All The Details About The Growing Trend Of Concierge Healthcare

Thanks to the COVID-19 pandemic, health is more of a concern for most Americans than it has been in the past. This increased interest in wellness has shone a new light on the drawbacks of the current primary care healthcare system model, such as lack of pricing transparency, long wait times, and limited personal attention (via Medifind). According to a study published in the journal Health Services Research, the average office visit with a primary care provider lasts just 15.7 minutes. Now, a different model is gaining more attention, providing an alternative to standard care for those who have the means to access it.


Concierge healthcare, also known as direct or boutique care, changes the game when it comes to how doctors and patients interact. The system offers 24/7 access to medical professionals, extended visit times, home visits, and a more holistic approach to health (via The Knope Clinic). Many doctors who offer concierge healthcare offer supplemental healing modalities like nutritional counseling, IV therapies, and even cosmetic treatments (per Concierge MD). If you think you may be interested in investing in a new way to embrace your health, here is your guide to concierge healthcare. 

What does concierge healthcare entail?

Concierge healthcare is essentially a membership-based approach to medical care, according to WebMD. A concierge patient pays an out-of-pocket monthly or annual retainer fee to a physician rather than billing their insurance company per visit. In return, they receive personalized, in-depth, and on-demand preventative care. Due to the membership fee arrangement, concierge physicians are able to afford to keep the volume of patients they see low, which allows for more time to be spent with each person.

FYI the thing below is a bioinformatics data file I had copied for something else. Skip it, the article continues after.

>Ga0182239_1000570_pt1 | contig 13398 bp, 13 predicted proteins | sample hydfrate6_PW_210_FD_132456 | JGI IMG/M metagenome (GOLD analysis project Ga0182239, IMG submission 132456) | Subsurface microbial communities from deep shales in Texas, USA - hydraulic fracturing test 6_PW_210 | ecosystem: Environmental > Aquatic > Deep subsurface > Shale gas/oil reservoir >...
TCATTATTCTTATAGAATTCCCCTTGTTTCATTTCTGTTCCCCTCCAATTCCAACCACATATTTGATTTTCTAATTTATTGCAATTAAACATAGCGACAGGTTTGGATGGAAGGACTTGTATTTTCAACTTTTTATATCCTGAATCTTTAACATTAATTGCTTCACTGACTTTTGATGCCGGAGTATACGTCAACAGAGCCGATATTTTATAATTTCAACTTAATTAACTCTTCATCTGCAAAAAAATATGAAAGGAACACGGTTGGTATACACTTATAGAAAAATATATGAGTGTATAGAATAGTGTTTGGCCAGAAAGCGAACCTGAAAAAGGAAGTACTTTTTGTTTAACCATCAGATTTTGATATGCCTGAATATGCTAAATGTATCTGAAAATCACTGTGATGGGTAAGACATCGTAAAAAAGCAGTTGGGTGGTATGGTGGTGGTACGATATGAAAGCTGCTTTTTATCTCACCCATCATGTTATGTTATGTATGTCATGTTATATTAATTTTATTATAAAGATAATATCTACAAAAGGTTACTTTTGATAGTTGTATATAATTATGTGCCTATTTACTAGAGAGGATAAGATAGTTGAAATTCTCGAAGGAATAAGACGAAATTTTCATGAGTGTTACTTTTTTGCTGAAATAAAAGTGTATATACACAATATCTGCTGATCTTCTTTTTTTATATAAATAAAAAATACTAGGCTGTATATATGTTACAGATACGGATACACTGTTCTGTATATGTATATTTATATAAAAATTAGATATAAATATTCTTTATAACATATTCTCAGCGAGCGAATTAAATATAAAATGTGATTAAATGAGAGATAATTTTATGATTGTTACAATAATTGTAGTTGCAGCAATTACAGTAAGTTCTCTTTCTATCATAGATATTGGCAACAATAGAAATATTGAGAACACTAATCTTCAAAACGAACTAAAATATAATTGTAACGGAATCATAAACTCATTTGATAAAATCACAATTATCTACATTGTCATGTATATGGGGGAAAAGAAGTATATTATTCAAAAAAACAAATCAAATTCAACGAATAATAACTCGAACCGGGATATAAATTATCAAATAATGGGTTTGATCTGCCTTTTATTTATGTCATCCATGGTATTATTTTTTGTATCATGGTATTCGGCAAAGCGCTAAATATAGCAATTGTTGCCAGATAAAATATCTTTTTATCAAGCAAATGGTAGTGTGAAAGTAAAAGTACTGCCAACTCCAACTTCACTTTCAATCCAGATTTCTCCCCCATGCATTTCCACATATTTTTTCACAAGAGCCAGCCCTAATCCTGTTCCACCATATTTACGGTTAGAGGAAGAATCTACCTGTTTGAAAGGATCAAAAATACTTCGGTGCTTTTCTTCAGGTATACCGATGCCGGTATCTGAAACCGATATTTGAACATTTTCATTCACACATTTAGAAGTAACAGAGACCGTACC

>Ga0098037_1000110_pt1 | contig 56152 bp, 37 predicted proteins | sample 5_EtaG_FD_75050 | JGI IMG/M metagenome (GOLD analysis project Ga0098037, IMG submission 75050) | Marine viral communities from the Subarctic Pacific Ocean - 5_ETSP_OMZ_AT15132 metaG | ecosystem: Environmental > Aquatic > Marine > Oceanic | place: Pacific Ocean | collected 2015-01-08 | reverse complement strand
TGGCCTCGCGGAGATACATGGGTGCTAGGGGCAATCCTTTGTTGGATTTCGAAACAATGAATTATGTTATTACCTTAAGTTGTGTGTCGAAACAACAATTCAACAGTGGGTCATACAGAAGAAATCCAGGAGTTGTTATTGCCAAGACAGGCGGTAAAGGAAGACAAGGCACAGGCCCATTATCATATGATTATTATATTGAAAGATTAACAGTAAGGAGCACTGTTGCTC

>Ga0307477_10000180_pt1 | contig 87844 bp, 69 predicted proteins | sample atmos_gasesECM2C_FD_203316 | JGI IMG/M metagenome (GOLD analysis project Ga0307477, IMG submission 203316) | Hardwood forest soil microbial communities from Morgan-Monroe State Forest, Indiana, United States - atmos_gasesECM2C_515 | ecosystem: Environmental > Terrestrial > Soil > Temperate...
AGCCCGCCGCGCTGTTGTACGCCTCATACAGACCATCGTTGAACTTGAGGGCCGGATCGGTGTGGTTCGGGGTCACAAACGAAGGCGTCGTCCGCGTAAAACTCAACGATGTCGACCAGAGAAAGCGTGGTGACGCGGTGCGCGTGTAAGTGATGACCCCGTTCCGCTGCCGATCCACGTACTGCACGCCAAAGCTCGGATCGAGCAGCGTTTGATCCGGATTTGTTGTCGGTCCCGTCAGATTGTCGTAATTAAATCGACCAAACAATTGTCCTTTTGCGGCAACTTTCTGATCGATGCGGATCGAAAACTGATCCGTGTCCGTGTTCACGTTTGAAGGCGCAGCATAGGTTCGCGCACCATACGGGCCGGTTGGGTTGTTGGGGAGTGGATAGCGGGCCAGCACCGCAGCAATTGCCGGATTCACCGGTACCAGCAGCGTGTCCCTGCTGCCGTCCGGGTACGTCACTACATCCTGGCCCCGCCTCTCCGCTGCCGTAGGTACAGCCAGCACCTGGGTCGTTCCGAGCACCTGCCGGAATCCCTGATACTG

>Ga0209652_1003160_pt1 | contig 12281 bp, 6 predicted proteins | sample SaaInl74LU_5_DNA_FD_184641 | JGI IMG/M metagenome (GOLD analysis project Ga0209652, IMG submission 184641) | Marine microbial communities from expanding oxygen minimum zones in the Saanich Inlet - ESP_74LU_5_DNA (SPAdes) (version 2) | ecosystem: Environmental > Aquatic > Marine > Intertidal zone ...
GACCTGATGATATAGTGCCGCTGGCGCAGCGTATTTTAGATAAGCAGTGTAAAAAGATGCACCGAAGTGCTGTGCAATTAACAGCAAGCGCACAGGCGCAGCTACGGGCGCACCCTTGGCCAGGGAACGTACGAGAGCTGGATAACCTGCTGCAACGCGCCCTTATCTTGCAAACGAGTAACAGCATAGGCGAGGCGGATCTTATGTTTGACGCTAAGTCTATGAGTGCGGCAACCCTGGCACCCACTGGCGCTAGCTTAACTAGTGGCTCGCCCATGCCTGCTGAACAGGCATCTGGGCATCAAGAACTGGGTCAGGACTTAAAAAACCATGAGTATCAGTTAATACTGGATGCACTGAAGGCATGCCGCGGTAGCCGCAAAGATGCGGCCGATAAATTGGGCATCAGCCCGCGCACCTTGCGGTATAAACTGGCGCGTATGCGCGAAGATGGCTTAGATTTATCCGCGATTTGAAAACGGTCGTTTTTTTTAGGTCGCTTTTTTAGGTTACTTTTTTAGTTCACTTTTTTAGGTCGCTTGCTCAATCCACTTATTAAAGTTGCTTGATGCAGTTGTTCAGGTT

Since they aren't limited by what an insurance company will cover, a concierge physician can offer more alternative and supplemental treatments. This paves the way for a more holistic approach to healthcare that can incorporate options like nutritional counseling and checking for food sensitivities, as detailed by Concierge MD. This approach typically appeals to those who are interested in overall wellness as opposed to symptom management and those who desire an opportunity to access alternative treatments. 

The cost of concierge vs. primary care

While paying a monthly fee can make concierge healthcare seem more expensive up front, the issue of cost isn't quite so simple. Within a primary care model, even those with health insurance often face high costs when it comes to urgent or emergency care, as well as laboratory testing. According to Dedication Health, the out-of-pocket cost of an x-ray averages about $100 at a standard hospital or doctor's office and about $30–$50 with a concierge healthcare provider.


When deciding whether or not concierge healthcare is the wisest financial decision for you, consider the fact that people who receive regular care from the same primary care physician are less likely to be hospitalized (via UCLA Health). This is especially true when that regular care includes a focus on overall wellness and prevention rather than reactive acute symptom management. If you're interested in spending now to save on potential emergency or surgical care later, concierge healthcare might be right for you.